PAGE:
Ahmadinejad defends vote
Tehran - Iranian President Mahmoud Ahmadinejad on Sunday defended his hotly disputed re-election as security forces cracked down on opposition protestors in Tehran, where fresh violence erupted.
Police said they have rounded up a total of 170 people over the massive post-election protests and street riots which erupted in the Iranian capital after Ahmadinejad's defeated challengers complained of fraud and vote-rigging.
Analysts have warned that the dramatic events could pose a risk to the future of the Shiite-dominated country, which has been under the control of powerful clerics since the Islamic revolution three decades ago.
But Ahmadinejad dismissed criticism of the election, saying at a press conference the massive turnout was a blow to the "oppressive system ruling the world", a reference to Iran's arch-foe the United States.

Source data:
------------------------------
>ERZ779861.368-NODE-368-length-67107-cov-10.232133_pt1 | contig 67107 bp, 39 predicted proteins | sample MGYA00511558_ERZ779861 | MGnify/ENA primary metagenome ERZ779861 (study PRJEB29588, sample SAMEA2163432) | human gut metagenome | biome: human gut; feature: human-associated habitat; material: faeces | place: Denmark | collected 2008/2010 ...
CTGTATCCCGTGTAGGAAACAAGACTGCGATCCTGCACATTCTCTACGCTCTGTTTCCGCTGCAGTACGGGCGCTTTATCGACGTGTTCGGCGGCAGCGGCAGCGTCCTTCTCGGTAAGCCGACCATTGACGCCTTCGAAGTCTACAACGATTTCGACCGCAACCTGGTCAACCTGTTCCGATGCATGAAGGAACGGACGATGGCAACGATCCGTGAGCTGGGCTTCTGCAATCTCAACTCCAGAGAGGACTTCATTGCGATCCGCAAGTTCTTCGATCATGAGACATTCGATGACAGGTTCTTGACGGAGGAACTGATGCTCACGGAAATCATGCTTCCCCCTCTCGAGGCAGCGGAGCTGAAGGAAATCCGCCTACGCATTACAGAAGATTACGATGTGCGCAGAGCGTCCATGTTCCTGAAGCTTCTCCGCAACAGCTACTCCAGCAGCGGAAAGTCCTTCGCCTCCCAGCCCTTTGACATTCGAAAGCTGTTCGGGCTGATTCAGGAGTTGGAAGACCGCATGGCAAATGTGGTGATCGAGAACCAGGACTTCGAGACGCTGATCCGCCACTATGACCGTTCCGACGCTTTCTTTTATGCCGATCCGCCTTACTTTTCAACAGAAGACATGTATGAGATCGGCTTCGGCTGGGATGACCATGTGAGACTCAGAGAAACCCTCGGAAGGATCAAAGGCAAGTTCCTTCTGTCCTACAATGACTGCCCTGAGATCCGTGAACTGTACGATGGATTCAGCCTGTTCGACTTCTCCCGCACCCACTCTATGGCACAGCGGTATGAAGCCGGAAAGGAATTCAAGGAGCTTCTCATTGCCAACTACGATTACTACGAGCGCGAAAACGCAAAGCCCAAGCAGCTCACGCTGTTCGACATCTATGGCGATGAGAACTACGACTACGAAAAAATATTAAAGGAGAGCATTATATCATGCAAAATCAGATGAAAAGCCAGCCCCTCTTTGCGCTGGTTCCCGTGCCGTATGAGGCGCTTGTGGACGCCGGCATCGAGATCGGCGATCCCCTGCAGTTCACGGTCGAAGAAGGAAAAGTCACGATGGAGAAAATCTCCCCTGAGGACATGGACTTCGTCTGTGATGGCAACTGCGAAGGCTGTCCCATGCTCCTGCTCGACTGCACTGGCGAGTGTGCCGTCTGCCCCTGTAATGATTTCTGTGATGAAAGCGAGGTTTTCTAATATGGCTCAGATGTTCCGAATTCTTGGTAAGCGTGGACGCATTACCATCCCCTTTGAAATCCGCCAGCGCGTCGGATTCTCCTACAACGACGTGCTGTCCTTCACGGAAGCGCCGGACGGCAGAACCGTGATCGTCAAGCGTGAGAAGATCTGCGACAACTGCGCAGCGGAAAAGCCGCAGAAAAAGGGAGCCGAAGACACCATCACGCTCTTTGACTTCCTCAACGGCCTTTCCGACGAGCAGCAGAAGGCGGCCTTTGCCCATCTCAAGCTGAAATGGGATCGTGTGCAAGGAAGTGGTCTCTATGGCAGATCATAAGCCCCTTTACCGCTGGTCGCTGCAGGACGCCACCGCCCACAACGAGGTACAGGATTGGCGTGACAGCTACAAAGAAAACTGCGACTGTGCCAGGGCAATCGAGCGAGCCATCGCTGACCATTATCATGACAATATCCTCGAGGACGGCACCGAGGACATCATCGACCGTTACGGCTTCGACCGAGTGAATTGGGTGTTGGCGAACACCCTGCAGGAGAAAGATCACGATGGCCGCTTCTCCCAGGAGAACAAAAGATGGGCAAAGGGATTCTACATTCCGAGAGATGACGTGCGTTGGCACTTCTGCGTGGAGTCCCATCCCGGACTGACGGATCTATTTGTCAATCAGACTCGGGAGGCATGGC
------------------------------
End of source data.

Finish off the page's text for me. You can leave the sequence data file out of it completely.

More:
He said his margin of victory over his main rival, moderate ex-premier Mir Hossein Mousavi, was so wide it could not be questioned and said the election was like a "football match" and the loser should just "let it go".
But clashes flared again on Sunday, a day after thousands of angry opposition supporters took to the streets over the election result, triggering rioting on a scale not seen in Iran for a decade.
"Death to the dictator!"
In one street, police fired into the air to break up a demonstration, while on another, about 200 Mousavi supporters shouting "Death to the dictator!" lobbed stones at police who fired back with tear gas.
The election results dashed Western hopes of change after four years under the combative Ahmadinejad, who set Iran on a collision course with the international community over its nuclear drive and his anti-Israeli tirades.
World governments have so far reacted cautiously, while voicing concern about the vote-rigging allegations and the election violence.
Official results gave 52-year-old Ahmadinejad 63% of the vote, crushing his closest rival Mousavi who gained just 34%.
But Mousavi, who has not been seen in public since the vote results cried foul over what he branded a "charade", saying it was marred by cheating and election irregularities.